• Our client Deon Lucas, an architect based in Chicago and the founder of Sage Equity Holdings L3C, will introduce design thinking into inclusive and democratic real estate development in Chicago and, in time, throughout the nation.  The result will be an ecosystem of empowerment, lifting up families and communities.  Mr. Lucas’s life story and strategic vision will capture the imagination of those who follow his extraordinary lead.

If you and your business, social enterprise, or nonprofit would like to consider how a book might drive your brand or message, please reach out to Marc Lane at 800-372-1040 or [email protected], and we'll happily explore the possibilities with you.

Peterborough's problem was daunting: Sixty percent of prisoners serving short-term sentences historically had gone on to re-offend within a year after their release. But policymakers were confident that a solution was within their reach. They attracted private investment to pay experienced social service agencies to provide intensive, multidisciplinary support to short-term prisoners, preparing them to re-enter society and succeed outside the penal system. - See more at: http://www.chicagobusiness.com/article/20131007/OPINION/131009850/a-new-kind-of-futures-contract-for-illinois#sthash.ThgxeiFt.dpuf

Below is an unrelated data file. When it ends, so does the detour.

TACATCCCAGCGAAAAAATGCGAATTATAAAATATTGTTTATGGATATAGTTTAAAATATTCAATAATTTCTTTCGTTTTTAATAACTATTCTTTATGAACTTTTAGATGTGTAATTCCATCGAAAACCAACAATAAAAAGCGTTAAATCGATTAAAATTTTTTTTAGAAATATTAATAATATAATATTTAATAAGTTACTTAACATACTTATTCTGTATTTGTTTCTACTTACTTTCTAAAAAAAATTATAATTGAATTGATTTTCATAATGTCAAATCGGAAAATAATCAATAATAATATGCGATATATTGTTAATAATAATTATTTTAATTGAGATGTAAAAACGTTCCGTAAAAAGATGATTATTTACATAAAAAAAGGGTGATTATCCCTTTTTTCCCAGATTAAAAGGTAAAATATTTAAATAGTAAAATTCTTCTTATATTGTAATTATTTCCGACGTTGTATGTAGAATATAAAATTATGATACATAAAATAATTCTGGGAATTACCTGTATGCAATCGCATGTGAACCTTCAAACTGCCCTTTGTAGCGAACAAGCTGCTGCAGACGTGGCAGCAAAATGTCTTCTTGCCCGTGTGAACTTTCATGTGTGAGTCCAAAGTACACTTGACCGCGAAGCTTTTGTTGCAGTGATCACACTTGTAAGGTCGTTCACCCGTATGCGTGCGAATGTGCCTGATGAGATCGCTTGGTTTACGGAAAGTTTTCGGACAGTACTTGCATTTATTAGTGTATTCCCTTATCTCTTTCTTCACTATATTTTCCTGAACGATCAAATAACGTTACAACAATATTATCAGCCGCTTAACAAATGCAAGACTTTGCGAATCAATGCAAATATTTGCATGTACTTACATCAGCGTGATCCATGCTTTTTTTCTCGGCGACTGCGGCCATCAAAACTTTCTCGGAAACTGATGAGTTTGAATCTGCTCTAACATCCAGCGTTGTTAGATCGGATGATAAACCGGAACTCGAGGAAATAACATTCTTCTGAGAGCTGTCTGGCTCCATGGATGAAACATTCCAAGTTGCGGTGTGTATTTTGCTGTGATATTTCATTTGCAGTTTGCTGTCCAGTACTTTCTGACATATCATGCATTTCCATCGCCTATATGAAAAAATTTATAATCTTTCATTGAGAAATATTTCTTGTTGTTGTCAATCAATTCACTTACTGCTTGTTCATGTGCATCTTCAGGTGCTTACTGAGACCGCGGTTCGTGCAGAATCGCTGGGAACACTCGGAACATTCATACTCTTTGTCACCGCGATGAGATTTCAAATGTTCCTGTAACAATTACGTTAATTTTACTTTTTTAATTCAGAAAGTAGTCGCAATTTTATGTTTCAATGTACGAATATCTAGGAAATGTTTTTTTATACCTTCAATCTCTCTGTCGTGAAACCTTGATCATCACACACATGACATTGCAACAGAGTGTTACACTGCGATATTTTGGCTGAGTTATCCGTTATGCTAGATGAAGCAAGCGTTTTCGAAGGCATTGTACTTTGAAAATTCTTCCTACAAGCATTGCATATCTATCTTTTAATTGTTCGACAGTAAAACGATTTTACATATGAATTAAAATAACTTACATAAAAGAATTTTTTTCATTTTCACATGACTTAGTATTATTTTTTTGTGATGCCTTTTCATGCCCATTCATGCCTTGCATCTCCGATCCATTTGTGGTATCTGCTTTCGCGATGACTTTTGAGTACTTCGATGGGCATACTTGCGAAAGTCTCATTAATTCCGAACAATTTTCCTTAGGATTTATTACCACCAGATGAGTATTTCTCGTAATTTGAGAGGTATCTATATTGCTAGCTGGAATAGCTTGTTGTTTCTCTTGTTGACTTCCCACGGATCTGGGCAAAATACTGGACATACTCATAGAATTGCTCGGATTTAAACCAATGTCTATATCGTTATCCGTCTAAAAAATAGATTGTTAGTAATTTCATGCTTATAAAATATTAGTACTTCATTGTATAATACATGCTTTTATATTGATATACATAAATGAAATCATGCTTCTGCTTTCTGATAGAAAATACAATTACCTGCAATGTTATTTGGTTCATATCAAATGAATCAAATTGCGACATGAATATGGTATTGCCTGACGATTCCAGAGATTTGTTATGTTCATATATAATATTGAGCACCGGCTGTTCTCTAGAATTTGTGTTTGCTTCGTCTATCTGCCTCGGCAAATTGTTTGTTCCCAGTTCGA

The world's first social impact bond, or SIB, was introduced in 2010 to fund innovative social programs that realistically might reduce recidivism by ex-offenders in Peterborough, England, and, with it, the public costs of housing and feeding repeat offenders. Prudently building on the strengths of that initiative, Illinois Gov. Pat Quinn is rolling out SIBs to help solve some of the state's most vexing social problems.